As both factions seemed to have a point, Armstrong Siddeley’s top brass decided to go ahead with both ideas. The new car would end up with two engines of a very similar size, one 6-cyl. and one 4-cyl., but the latter would be the sporting engine, developing far more power than the former. By 1954, the Sapphire 234 and 236 were being tested in chassis form in Coventry. The suspension would be based on the Whitley’s capable leftovers. The standard 4-speed all-synchromesh gearbox would be available on both cars with optional overdrive, and was complimented as one of the finest of the period. A new clutchless “Manumatic” would be made available on the 236 only.
The next challenge lay in the 234/236’s styling. Traditional cues such as the high vertical grille would remain, but Armstrong Siddeley’s new small car would aim to be as contemporary as possible. Small rear fins were even part of the line-up, as were fully-integrated front fenders.
But something went badly wrong in between the two. The problem was a familiar one: company boss Cyril Siddeley demanded that the cabin should accommodate well-heeled gentlemen such as himself – top hat included. The roof was therefore raised by over two inches, with catastrophic consequences on the car’s looks, particularly from the side and rear three quarters.
The Sapphire 234 and 236 twins were launched at the London Motor Show in October 1955 and promptly bombed. At the same event, Jaguar was launching its new small car too, now retrospectively known as the Mark 1 – and comparing the two models was definitely to the Sapphires’ detriment in virtually every aspect. Not only that, but there were plenty of other strong contenders within the British four-door 2-litre-plus market, most of them cheaper and better-looking than Armstrong-Siddeley’s latest.
This comparative table does not take into account such pedestrian vehicles as the Austin A90, the Ford Zephyr Zodiac or the Vauxhall Cresta E – which would all have been tut-tuted by the average Armstrong Siddeley client in those days. But those also presented a formidable threat to the Sapphires, as they were usually well-appointed and far cheaper within the 2.2-2.6 litre range. Not to mention foreign cars, which could be fearsome competitors given the Sapphires’ high price.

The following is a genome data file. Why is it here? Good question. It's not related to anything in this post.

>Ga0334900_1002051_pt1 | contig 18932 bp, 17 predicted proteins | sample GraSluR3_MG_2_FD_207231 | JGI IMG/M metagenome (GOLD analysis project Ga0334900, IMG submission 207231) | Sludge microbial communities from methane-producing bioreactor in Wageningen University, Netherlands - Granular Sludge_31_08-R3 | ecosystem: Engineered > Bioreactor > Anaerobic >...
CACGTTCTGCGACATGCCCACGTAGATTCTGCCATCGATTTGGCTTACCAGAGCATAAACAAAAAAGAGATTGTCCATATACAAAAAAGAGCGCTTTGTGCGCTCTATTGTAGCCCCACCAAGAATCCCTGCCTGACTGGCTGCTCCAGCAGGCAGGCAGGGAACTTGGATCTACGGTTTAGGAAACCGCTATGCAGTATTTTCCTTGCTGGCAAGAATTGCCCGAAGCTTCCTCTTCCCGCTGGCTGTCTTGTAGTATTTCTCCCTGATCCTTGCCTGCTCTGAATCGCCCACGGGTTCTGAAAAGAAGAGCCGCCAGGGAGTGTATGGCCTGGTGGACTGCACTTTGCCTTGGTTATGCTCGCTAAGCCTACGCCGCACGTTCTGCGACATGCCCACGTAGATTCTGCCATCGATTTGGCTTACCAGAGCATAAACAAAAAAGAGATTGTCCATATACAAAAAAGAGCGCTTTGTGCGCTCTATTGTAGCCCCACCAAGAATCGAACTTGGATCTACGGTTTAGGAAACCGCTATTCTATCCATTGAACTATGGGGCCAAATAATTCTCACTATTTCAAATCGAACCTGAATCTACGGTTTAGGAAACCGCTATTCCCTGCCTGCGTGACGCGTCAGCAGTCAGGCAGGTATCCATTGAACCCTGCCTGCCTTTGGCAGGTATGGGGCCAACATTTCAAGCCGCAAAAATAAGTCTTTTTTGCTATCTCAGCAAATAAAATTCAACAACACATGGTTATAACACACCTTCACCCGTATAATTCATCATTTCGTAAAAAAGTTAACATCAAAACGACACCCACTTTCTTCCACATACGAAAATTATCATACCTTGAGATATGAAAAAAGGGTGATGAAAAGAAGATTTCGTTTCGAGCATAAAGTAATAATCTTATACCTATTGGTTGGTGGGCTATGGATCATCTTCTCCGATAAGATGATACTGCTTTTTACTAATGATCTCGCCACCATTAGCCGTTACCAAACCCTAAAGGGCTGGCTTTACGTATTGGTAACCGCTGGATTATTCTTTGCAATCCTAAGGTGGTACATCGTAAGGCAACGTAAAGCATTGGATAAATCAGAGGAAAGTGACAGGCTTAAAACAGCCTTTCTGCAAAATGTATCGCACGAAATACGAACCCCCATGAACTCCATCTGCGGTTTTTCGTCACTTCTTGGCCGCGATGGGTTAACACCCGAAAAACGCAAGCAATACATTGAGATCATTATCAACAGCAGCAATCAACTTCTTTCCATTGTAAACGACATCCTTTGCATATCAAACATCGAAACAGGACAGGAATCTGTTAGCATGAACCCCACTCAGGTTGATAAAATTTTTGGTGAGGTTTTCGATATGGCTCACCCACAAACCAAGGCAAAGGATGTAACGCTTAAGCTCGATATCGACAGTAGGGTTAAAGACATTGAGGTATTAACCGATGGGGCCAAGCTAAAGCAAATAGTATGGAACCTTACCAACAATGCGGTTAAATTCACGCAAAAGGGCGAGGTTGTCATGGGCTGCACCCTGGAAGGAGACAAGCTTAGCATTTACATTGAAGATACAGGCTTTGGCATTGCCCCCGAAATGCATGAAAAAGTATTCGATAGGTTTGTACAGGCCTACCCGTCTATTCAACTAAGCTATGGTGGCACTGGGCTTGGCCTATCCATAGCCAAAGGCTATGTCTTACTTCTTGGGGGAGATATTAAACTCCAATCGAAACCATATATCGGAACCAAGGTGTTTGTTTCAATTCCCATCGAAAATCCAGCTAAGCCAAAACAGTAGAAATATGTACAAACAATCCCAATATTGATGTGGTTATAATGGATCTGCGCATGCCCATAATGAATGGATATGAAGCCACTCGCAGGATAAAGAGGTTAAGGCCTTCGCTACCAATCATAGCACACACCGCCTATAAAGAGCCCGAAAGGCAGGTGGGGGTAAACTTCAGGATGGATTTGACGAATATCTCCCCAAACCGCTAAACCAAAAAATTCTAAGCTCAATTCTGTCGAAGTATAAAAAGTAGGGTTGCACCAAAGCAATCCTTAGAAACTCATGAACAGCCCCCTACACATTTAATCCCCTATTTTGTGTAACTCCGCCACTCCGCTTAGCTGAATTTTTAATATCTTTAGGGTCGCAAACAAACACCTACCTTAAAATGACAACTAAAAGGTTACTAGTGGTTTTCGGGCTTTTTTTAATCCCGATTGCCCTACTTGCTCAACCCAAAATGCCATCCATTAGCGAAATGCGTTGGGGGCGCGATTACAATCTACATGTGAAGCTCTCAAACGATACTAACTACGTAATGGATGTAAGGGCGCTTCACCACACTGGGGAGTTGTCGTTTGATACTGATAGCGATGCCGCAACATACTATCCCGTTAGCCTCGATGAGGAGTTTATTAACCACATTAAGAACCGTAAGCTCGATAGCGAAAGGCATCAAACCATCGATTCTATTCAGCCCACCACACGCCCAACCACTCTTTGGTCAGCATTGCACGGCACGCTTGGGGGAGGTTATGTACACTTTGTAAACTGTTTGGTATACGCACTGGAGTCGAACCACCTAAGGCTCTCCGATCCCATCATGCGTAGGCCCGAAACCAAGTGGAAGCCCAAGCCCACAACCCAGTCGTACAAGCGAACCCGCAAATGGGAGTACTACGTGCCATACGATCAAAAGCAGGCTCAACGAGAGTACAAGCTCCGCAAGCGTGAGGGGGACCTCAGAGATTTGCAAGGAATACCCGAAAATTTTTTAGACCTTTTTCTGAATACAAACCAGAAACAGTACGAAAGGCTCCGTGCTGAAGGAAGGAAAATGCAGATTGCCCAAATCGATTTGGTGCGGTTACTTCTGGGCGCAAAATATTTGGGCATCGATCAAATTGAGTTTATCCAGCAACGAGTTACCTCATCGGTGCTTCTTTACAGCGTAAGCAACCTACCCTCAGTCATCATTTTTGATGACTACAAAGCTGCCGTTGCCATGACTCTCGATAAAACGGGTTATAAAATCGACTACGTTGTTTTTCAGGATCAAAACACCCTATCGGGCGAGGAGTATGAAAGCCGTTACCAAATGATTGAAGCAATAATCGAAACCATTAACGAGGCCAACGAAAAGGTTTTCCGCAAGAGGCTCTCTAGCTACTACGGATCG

The Sapphire 234 / 236 were sold for two model years – the 236 going it alone for 1958, most likely to get rid of the stock. The sales figures speak for themselves: 601 of the 236 and 806 of the 234 were made. The larger Sapphire 346, by comparison, had sold over 7000 units in five years.
The failure of the Sapphire 234 / 236 was due to questionable styling and a confusing image: having two radically different temperaments and engines with near identical displacements in the same car was not a shrewd move. Few understood the reason why the 4-cyl. was the quicker and better engine – aren’t sixes supposed to be better than fours?
Stunned by this defeat, Armstrong Siddeley nevertheless produced a new model, the Star Sapphire, which was a lightly modified 346 with a 4 litre engine at a price that should have given Jaguar reasons for concern. But the demands of the aero engine side of the business for more investment and factory space ultimately doomed the automobile branch, which was not making money. Hawker Siddeley merged with Bristol, another aircraft maker with a luxury car line, in 1959. It was soon decided that Bristol Siddeley should focus on aircraft and aero engines exclusively, so Bristol Cars were sold off and Star Sapphire production was terminated in the summer of 1960.
That’s it for today. Tomorrow, we shall explore the very top of the British automotive market – Daimler, the automaker that went from the cream of the crop to the bargain bin in under ten years…